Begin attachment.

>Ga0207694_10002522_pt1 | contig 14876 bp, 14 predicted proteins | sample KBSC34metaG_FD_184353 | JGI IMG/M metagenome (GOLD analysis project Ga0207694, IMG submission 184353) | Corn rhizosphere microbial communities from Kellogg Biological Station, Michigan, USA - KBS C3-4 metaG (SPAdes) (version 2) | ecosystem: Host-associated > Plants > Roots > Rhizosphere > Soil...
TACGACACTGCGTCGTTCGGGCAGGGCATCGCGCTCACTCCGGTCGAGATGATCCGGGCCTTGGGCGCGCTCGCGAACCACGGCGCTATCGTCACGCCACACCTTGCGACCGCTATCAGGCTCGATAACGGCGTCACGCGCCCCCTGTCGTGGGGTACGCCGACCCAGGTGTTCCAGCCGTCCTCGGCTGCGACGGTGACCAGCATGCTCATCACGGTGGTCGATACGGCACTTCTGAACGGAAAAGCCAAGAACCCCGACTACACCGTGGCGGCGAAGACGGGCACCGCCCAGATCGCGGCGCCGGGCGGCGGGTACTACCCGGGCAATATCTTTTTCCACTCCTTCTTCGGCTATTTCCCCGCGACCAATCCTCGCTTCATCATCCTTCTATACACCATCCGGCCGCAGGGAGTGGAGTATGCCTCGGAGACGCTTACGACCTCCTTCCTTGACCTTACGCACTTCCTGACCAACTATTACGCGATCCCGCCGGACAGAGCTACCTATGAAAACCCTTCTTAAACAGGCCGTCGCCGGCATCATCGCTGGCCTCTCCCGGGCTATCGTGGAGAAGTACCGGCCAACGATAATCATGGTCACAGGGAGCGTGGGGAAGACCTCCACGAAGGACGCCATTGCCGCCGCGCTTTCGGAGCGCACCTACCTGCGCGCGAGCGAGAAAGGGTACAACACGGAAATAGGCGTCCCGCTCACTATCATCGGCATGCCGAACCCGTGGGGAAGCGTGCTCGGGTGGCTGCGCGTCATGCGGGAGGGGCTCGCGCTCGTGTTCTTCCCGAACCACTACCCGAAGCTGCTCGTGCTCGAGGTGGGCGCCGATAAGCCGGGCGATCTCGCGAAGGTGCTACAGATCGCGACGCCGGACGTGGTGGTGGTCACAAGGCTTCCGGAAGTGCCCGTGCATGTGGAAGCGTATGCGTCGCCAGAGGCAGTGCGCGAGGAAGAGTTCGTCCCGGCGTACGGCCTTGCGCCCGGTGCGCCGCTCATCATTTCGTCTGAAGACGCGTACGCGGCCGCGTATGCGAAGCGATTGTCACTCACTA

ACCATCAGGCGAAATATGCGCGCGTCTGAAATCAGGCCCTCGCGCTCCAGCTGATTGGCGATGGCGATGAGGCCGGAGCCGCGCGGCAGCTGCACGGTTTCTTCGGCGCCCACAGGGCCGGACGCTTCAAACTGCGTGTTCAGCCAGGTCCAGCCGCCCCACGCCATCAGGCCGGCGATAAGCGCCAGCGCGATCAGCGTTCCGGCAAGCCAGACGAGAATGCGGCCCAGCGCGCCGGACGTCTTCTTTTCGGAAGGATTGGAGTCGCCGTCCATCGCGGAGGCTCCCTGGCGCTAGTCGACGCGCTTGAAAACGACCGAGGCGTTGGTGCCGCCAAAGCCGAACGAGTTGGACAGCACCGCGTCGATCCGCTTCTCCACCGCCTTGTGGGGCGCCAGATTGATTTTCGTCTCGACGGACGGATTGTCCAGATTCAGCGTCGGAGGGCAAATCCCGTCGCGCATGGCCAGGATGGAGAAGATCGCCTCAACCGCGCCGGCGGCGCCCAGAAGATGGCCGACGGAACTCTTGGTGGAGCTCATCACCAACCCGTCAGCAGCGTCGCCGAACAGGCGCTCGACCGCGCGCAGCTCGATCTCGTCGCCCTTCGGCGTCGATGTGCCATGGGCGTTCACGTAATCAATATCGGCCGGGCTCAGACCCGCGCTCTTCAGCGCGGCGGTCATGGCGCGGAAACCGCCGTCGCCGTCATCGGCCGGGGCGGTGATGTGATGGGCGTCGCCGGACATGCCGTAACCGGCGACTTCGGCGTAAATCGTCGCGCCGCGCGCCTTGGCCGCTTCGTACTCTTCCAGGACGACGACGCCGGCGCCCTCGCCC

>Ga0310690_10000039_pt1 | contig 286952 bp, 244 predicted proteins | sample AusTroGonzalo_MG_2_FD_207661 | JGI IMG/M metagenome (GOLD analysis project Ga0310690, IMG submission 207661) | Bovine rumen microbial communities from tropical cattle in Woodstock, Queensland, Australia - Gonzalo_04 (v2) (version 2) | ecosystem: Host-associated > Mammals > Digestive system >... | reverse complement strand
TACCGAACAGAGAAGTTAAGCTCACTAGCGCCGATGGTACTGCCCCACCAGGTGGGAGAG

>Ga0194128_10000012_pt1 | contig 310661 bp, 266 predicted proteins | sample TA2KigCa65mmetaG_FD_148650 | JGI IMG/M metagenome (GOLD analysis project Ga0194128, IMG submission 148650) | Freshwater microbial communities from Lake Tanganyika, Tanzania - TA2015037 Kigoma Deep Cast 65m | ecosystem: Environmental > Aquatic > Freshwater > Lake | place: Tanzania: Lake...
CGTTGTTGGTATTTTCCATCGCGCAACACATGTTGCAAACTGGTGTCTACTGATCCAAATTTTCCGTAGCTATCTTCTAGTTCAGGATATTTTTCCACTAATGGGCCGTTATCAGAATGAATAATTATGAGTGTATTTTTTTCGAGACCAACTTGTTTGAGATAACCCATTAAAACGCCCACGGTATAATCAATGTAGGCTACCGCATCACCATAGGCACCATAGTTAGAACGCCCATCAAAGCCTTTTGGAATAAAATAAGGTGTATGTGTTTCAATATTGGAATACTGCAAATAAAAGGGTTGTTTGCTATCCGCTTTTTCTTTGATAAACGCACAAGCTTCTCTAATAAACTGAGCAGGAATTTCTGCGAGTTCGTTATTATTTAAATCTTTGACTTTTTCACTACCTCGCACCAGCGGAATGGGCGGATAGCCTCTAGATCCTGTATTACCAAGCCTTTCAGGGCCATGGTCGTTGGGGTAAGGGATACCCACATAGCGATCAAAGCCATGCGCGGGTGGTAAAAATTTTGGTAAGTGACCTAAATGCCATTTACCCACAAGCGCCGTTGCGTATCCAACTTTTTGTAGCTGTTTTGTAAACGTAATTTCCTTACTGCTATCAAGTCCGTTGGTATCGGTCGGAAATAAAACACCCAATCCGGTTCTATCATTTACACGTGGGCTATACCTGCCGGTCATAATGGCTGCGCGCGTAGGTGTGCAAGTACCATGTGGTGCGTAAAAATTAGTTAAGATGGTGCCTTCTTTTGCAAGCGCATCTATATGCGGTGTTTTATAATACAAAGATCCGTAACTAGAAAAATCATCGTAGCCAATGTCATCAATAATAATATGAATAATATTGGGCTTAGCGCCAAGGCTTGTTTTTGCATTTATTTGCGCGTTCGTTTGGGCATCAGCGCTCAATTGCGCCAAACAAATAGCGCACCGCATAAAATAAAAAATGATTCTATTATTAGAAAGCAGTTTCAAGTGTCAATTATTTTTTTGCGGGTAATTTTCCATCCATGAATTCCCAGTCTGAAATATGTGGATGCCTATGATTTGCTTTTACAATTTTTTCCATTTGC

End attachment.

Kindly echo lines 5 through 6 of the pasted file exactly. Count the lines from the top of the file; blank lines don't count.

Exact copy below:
TACCGAACAGAGAAGTTAAGCTCACTAGCGCCGATGGTACTGCCCCACCAGGTGGGAGAG

>Ga0194128_10000012_pt1 | contig 310661 bp, 266 predicted proteins | sample TA2KigCa65mmetaG_FD_148650 | JGI IMG/M metagenome (GOLD analysis project Ga0194128, IMG submission 148650) | Freshwater microbial communities from Lake Tanganyika, Tanzania - TA2015037 Kigoma Deep Cast 65m | ecosystem: Environmental > Aquatic > Freshwater > Lake | place: Tanzania: Lake...